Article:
Format

Send to:

Choose Destination
See comment in PubMed Commons below
Sleep. 2009 Feb;32(2):253-61.

Behavioral correlates of sleep-disordered breathing in older men.

Author information

  • 1Department of Otolaryngology--Head and Neck Surgery, University of California, San Francisco, San Francisco, California, USA. ekezirian@ohns.ucsf.edu

Abstract

STUDY OBJECTIVES:

To examine the association between sleep-disordered breathing (SDB) and subjective measures of daytime sleepiness, sleep quality, and sleep-related quality of life in a large cohort of community-dwelling older men and to determine whether any association remained after adjustment for sleep duration.

DESIGN:

Cross-sectional. The functional outcome measures of interest were daytime sleepiness (Epworth Sleepiness Scale, ESS), sleep-related symptoms (Pittsburgh Sleep Quality Index, PSQI), and sleep-related quality of life (Functional Outcomes of Sleep Questionnaire, FOSQ). Analysis of variance and adjusted regression analyses examined the association between these outcome measures and SDB severity and actigraphy-determined total sleep time (TST). We then explored whether associations with SDB were confounded by sleep duration by adjusting models for TST.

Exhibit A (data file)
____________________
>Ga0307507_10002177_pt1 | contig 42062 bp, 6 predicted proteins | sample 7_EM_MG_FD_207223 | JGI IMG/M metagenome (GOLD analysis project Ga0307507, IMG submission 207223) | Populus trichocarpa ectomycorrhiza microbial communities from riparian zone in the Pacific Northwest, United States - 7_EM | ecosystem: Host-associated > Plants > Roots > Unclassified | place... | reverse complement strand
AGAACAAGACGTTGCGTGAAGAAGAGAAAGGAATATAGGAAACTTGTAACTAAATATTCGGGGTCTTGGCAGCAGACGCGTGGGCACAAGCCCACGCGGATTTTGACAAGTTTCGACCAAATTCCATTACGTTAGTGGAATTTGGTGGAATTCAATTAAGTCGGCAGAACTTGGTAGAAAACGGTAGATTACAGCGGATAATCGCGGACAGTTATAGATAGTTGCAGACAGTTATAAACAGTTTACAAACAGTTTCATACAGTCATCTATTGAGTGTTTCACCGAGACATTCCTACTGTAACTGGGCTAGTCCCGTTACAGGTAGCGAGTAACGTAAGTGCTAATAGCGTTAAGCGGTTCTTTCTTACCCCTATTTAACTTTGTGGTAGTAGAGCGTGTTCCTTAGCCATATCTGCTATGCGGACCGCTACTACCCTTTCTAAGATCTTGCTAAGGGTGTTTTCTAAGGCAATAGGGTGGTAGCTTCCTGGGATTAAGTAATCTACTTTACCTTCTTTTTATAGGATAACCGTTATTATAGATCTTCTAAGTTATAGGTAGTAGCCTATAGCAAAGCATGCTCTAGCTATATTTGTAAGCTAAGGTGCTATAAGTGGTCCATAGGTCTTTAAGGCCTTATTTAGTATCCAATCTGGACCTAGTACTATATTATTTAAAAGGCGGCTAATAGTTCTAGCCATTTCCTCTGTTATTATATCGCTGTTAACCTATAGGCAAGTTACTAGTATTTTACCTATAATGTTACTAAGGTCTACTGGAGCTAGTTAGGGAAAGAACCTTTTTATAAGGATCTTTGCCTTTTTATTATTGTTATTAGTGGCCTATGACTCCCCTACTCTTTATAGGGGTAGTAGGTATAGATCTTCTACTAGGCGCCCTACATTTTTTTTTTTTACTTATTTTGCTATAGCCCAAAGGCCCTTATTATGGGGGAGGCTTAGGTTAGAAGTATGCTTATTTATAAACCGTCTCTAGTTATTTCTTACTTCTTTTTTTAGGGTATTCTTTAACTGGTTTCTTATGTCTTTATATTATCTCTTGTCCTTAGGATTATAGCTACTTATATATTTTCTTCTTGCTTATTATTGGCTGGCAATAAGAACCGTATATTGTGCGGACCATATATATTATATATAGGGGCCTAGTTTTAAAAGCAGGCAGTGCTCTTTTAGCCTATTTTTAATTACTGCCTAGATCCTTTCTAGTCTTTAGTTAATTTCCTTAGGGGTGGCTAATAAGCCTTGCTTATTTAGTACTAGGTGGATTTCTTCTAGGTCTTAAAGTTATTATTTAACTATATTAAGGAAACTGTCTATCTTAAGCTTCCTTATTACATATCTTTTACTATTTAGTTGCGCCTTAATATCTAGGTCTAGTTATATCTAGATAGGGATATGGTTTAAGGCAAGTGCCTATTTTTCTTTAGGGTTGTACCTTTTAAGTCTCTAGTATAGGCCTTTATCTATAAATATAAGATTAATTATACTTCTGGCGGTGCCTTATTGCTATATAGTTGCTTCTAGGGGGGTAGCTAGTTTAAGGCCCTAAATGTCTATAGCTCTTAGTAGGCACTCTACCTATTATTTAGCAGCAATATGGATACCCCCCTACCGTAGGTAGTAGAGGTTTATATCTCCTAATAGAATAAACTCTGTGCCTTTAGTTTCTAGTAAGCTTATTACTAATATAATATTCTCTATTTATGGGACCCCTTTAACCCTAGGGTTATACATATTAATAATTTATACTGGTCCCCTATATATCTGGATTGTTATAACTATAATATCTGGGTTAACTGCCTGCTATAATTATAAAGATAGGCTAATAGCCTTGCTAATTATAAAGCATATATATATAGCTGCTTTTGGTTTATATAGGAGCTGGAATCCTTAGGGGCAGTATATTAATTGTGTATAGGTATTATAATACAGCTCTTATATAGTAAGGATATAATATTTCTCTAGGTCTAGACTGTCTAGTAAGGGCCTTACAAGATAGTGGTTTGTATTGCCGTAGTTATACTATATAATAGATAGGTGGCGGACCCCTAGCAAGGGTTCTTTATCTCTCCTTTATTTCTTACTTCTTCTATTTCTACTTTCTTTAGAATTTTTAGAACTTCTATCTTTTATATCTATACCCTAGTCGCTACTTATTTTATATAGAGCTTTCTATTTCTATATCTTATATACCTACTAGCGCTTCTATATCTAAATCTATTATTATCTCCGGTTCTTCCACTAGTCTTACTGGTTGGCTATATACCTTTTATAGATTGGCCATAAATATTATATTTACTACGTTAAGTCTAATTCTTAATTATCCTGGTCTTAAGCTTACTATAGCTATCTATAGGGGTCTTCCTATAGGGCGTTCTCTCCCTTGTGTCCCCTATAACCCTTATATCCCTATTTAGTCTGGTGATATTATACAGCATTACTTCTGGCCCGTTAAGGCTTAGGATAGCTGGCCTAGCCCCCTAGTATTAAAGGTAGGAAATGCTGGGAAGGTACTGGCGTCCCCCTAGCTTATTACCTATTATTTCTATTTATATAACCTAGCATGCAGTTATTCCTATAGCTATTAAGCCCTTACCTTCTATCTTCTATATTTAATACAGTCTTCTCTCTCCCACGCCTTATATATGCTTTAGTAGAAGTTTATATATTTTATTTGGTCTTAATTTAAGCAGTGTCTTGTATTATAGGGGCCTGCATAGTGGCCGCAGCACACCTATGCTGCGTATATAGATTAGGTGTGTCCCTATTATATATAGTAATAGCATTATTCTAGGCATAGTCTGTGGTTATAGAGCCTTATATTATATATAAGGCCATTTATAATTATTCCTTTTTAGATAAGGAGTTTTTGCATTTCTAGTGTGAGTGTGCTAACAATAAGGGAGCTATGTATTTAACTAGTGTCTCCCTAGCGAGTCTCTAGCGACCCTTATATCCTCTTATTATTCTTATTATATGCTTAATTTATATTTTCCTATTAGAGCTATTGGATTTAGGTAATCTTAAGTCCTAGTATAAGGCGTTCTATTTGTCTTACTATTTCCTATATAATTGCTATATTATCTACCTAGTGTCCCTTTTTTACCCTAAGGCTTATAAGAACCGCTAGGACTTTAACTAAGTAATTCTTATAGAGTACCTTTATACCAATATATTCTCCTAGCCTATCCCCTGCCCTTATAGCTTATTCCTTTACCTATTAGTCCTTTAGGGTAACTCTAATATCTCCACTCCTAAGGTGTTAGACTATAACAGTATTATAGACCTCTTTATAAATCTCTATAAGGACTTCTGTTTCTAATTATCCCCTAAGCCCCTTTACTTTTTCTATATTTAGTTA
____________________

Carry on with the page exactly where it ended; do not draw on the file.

SETTING:

Community-based sample in home and research clinic settings.

PARTICIPANTS:

Two-thousand eight-hundred forty-nine older men from the multicenter Osteoporotic Fractures in Men Study that began in 2000. All participants underwent in-home polysomnography for 1 night and wrist actigraphy for a minimum of 5 consecutive nights.

INTERVENTIONS:

N/A.

MEASUREMENTS AND RESULTS:

Participants were aged 76.4 + 5.5 years and had an apnea-hypopnea index (AHI) of 17.0 + 15.0. AHI and TST were weakly correlated. ESS scores individually were modestly associated with AHI and TST, but the association with AHI was attenuated by adjustment for TST. PSQI and FOSQ scores were largely not associated with measures of SDB severity but were modestly associated with TST.

CONCLUSIONS:

Daytime sleepiness, nighttime sleep disturbances, and sleep-related quality of life were modestly associated with TST. After adjustment for TST, there was no independent association with SDB severity. These results underscore the potential differences in SDB functional outcomes in older versus young and middle-aged adults.

PMID:
19238813
[PubMed - indexed for MEDLINE]
PMCID:
PMC2635590
Free PMC Article

Publication Types, MeSH Terms, Grant Support

Publication Types

MeSH Terms

Grant Support

PubMed Commons home

PubMed Commons

0 comments
How to join PubMed Commons

    Supplemental Content

    Full text links

    Icon for PubMed Central
    Loading ...
    Write to the Help Desk